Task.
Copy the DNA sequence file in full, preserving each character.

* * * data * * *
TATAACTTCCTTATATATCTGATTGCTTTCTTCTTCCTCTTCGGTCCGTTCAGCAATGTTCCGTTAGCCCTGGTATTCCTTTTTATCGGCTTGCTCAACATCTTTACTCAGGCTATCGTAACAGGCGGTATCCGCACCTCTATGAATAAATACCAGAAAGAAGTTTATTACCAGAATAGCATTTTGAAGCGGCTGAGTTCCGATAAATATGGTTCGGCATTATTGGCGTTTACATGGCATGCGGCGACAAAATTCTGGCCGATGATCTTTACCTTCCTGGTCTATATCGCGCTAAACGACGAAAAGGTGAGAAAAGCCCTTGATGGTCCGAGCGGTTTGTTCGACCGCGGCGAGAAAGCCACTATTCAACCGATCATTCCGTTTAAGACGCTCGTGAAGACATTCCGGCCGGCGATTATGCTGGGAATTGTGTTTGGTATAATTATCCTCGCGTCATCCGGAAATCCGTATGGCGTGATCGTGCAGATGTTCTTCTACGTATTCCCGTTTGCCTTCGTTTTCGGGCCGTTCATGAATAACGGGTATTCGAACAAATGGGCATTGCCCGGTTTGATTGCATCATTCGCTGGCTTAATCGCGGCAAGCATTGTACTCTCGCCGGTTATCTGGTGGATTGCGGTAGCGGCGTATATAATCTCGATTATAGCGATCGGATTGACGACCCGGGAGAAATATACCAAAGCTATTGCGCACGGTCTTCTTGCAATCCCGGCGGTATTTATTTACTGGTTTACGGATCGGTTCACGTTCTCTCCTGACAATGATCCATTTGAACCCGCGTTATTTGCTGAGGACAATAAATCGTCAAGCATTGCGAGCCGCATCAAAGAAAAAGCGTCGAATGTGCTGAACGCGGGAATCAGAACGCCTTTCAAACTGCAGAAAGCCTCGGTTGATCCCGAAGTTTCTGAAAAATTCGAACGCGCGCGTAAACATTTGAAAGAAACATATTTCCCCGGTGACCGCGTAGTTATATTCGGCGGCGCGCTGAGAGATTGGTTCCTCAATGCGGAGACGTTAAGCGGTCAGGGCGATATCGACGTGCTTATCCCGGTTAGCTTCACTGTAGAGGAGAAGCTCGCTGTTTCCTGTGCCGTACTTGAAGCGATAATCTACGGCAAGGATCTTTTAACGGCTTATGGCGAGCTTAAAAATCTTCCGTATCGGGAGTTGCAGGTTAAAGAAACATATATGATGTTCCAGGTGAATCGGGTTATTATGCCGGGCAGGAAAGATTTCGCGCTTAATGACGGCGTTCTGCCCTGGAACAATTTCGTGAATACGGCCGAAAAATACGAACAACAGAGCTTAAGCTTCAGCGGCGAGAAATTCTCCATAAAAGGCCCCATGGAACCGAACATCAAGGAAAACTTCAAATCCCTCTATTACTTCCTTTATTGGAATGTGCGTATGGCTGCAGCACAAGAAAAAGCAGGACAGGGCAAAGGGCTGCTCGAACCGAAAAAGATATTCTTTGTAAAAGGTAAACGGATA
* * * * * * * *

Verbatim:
TATAACTTCCTTATATATCTGATTGCTTTCTTCTTCCTCTTCGGTCCGTTCAGCAATGTTCCGTTAGCCCTGGTATTCCTTTTTATCGGCTTGCTCAACATCTTTACTCAGGCTATCGTAACAGGCGGTATCCGCACCTCTATGAATAAATACCAGAAAGAAGTTTATTACCAGAATAGCATTTTGAAGCGGCTGAGTTCCGATAAATATGGTTCGGCATTATTGGCGTTTACATGGCATGCGGCGACAAAATTCTGGCCGATGATCTTTACCTTCCTGGTCTATATCGCGCTAAACGACGAAAAGGTGAGAAAAGCCCTTGATGGTCCGAGCGGTTTGTTCGACCGCGGCGAGAAAGCCACTATTCAACCGATCATTCCGTTTAAGACGCTCGTGAAGACATTCCGGCCGGCGATTATGCTGGGAATTGTGTTTGGTATAATTATCCTCGCGTCATCCGGAAATCCGTATGGCGTGATCGTGCAGATGTTCTTCTACGTATTCCCGTTTGCCTTCGTTTTCGGGCCGTTCATGAATAACGGGTATTCGAACAAATGGGCATTGCCCGGTTTGATTGCATCATTCGCTGGCTTAATCGCGGCAAGCATTGTACTCTCGCCGGTTATCTGGTGGATTGCGGTAGCGGCGTATATAATCTCGATTATAGCGATCGGATTGACGACCCGGGAGAAATATACCAAAGCTATTGCGCACGGTCTTCTTGCAATCCCGGCGGTATTTATTTACTGGTTTACGGATCGGTTCACGTTCTCTCCTGACAATGATCCATTTGAACCCGCGTTATTTGCTGAGGACAATAAATCGTCAAGCATTGCGAGCCGCATCAAAGAAAAAGCGTCGAATGTGCTGAACGCGGGAATCAGAACGCCTTTCAAACTGCAGAAAGCCTCGGTTGATCCCGAAGTTTCTGAAAAATTCGAACGCGCGCGTAAACATTTGAAAGAAACATATTTCCCCGGTGACCGCGTAGTTATATTCGGCGGCGCGCTGAGAGATTGGTTCCTCAATGCGGAGACGTTAAGCGGTCAGGGCGATATCGACGTGCTTATCCCGGTTAGCTTCACTGTAGAGGAGAAGCTCGCTGTTTCCTGTGCCGTACTTGAAGCGATAATCTACGGCAAGGATCTTTTAACGGCTTATGGCGAGCTTAAAAATCTTCCGTATCGGGAGTTGCAGGTTAAAGAAACATATATGATGTTCCAGGTGAATCGGGTTATTATGCCGGGCAGGAAAGATTTCGCGCTTAATGACGGCGTTCTGCCCTGGAACAATTTCGTGAATACGGCCGAAAAATACGAACAACAGAGCTTAAGCTTCAGCGGCGAGAAATTCTCCATAAAAGGCCCCATGGAACCGAACATCAAGGAAAACTTCAAATCCCTCTATTACTTCCTTTATTGGAATGTGCGTATGGCTGCAGCACAAGAAAAAGCAGGACAGGGCAAAGGGCTGCTCGAACCGAAAAAGATATTCTTTGTAAAAGGTAAACGGATA